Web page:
is one Timmy student to change the world and you are
beginning right now. How will you make an impact?
2
3
“I would argue that a social justice approach should be
central to medicine and utilized to be central to public
health. This could be very simple: the well should take care
of the sick” – Paul Farmer
What do you think social justice means within the context of global
health? What are some social injustices in healthcare that you see within
your own community or do you expect to see on your MST? Think about
social justice as an approach to global health, what this looks like to you
and how this affects your views on global health.
Section 2: On Your Way
“When it comes to Global Health, there is no “them” only
“us”. – Global Health Council
As you are sitting in the airport, or on your flight, think about your
expectations for your trip. What can imagine you may have in common
and what are some differences you may have with the people in the
communities you will serve? Why do you think it’s important to view
yourself and the people in the communities we serve as “us instead of
“them”?
We were not all born to be doctors and
nurses, but we were all born to be healers.” Dr. Chuck
Dietzen
Dr. Chuck, founder of Timmy Global Health, believes that all people can
be healers. In what ways can someone heal without being a medical
professional? How do you think you can heal others and how do you
think this can play a role in clinic? Why do you think this is important
for those who are not medical professionals?
Section 3: During Your Trip
“The essence of global health equity is that something so
precious as health might be viewed as a right.” –
Paul Farmer
As you begin your week, think about the healthcare conditions and access
to resources in the communities you serve. Consider the inequalities
within the country and within the world. Do you consider health a right?
Do you think that health is being treated as such within these
communities? Write about what you see: the people, the living conditions,
the communities, and how does this affect your view of health?
“He who has health has hope, and he who has hope has
everything.” – Owen Arthur
Consider your work during clinic this week. What do you think your
biggest impact will be? Compare your thoughts and expectations before
your trip about your own motivations and cultural competency to how
you are feeling now. What are some differences or new experiences you
have encountered? Challenge yourself to consider the significance of
your work and your impact.
“Give a man a fish; you have fed him for today. Teach a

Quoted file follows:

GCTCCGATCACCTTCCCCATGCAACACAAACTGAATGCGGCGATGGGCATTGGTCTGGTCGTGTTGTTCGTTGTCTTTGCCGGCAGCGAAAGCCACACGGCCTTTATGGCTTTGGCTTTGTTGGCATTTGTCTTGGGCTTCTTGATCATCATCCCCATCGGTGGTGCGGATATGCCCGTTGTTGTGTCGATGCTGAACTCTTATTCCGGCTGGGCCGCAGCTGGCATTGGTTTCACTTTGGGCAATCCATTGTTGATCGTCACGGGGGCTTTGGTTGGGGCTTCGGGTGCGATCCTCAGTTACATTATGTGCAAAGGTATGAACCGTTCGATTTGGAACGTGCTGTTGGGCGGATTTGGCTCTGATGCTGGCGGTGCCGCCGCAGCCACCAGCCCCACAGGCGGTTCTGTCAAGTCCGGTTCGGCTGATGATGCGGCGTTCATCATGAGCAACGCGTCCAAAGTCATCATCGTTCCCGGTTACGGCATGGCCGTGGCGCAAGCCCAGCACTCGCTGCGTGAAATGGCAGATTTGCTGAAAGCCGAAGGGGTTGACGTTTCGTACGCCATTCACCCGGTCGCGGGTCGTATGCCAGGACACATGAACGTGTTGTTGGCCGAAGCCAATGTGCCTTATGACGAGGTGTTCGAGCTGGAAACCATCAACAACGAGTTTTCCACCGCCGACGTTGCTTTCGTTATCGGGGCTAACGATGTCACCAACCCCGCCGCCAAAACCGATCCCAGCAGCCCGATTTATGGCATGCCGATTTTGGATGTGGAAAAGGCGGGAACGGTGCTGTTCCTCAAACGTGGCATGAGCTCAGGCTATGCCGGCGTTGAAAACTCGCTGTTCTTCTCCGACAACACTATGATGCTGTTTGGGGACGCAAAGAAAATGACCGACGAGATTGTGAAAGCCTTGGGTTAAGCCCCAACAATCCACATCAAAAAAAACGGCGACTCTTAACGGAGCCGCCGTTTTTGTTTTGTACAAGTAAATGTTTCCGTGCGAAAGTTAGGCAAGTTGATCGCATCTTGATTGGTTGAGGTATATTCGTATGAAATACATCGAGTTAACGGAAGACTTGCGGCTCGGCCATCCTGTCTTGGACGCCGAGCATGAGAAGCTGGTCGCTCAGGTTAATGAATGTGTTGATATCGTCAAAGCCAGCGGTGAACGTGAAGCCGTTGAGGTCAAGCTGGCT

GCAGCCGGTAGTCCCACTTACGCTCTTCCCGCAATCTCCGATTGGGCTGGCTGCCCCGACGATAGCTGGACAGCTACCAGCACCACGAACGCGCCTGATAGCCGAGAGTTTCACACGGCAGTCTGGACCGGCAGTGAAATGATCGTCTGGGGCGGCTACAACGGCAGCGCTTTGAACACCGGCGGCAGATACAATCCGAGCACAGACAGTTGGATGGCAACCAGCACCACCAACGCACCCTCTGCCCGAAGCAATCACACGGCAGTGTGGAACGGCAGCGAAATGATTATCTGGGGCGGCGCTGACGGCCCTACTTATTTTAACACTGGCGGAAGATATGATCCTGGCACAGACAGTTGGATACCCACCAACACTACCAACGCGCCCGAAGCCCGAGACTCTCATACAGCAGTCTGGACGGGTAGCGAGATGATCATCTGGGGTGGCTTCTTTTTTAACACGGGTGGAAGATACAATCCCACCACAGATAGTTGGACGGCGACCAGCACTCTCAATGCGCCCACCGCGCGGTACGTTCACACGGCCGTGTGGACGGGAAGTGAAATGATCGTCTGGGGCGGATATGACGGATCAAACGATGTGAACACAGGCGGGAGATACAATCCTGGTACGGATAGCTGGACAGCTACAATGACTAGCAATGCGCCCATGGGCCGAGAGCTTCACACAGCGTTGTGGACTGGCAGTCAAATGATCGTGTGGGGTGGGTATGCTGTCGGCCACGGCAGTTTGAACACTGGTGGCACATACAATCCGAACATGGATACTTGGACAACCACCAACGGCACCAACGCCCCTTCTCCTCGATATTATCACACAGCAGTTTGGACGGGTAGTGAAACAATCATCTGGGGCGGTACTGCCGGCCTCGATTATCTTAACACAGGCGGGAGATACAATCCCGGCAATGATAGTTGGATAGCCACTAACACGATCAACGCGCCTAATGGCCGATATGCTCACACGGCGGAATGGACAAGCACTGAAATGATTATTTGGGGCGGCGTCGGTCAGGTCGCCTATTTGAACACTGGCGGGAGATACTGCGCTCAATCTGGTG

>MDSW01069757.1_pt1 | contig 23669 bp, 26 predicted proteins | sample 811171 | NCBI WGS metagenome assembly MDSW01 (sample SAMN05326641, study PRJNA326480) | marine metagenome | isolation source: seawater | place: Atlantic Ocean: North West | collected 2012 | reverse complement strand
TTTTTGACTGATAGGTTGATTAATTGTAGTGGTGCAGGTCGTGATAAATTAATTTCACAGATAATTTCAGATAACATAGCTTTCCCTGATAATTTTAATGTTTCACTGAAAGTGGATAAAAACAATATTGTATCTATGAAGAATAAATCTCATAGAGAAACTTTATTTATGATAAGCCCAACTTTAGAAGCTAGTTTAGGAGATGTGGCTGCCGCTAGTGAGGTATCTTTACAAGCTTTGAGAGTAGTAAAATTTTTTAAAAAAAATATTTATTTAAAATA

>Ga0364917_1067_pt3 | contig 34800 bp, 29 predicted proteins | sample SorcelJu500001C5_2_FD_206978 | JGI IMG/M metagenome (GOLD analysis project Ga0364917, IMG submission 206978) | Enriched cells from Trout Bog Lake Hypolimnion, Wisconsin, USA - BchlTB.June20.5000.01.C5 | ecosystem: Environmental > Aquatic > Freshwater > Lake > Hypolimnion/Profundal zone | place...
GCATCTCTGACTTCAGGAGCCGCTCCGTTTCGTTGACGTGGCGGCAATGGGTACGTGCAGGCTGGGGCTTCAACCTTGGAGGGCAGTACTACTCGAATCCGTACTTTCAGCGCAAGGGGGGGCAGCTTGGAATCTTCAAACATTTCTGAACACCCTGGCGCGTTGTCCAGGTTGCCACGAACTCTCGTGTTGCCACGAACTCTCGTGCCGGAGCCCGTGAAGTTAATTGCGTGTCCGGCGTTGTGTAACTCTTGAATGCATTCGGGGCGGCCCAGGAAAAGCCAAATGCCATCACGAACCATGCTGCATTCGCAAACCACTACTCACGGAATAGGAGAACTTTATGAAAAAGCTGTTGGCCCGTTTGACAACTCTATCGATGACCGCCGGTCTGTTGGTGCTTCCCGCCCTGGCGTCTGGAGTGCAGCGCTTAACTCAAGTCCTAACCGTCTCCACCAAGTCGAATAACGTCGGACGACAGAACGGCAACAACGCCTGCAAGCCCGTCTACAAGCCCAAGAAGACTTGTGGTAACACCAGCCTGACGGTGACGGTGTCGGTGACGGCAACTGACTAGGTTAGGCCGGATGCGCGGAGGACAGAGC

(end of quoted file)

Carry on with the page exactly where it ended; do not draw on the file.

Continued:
man to fish; and you have fed him for a lifetime.”
Chinese Proverb
A common misconception of short term medical service trips is the idea
that they serve as a band aid fix to much larger problems. Timmy works
hard to create sustainable development without creating dependency in
the communities we serve. Think about sustainable development in a
global health context. In what ways can short term medical service trips
and global health nonprofits create sustainable change in these
communities? How can we help build capacity for our local partners and
governments? What is the ultimate goal for global health?
Section 4: Post-Trip
“There can be no real growth without healthy populations.
No sustainable development without tackling disease and
malnutrition. No international security without assisting
crisis-ridden countries. And no hope for the spread of
freedom, democracy and human dignity unless we treat
health as a basic human right.” -Gro Brundtland
On your journey home, consider the bigger picture impact of your work
and of the work in global health. In what ways do you think providing
healthcare to the communities affected the well-being of the community
and the country? Write about why you think global health is important
for the countries we serve and for the world.
“Don’t let complexity stop you. Be activists. Take on the big
inequities. It will be one of the great experiences of your
lives.”
Bill Gates
Now that you are back home from your trip, you may be feeling inspired
to continue moving forward in the direction of tackling today’s most
pressing global health issues. Consider your future goals for global
health. What are your dreams in continuing to make a difference in the
world and how can you achieve these dreams? In what ways can you use
your experience to continue your journey?
What Now?
What should you do now that you are back from
your Medical Service Trip? Create lasting
accountability!
Now that you are back home from your trip, we hope that you
can continue to engage in your experience by creating lasting
accountability. This means that you continue to use your
experience to challenge yourself and consider how you can be
a catalyst for change in both your local community and
abroad. There are many ways to do this and we have
provided a few ideas for you as you move forward in
achieving your goals:
Communicate your experiences! Most likely, you will be
asked by all your family, friends, classmates and professors
about your Medical Service Trip. Try coming up with a brief
yet meaningful 1-3 sentence summary or “elevator speech”
that can inspire conversation about your trip. Try coming up
with your speech and write it out here:
Call with Tammy 6/26
Incentives for completing/ participate
Sections for group discussion
Post-trip mandatory meetings incorporating post tirp
questions and staying involved with Timmy
Potential partner or group questions / less intimidating
to start with partner rather than the whole group
Informal on dinner /themes for dinners
Mutual learning between med profs and students
Med prof specific booklet help with recruitment?!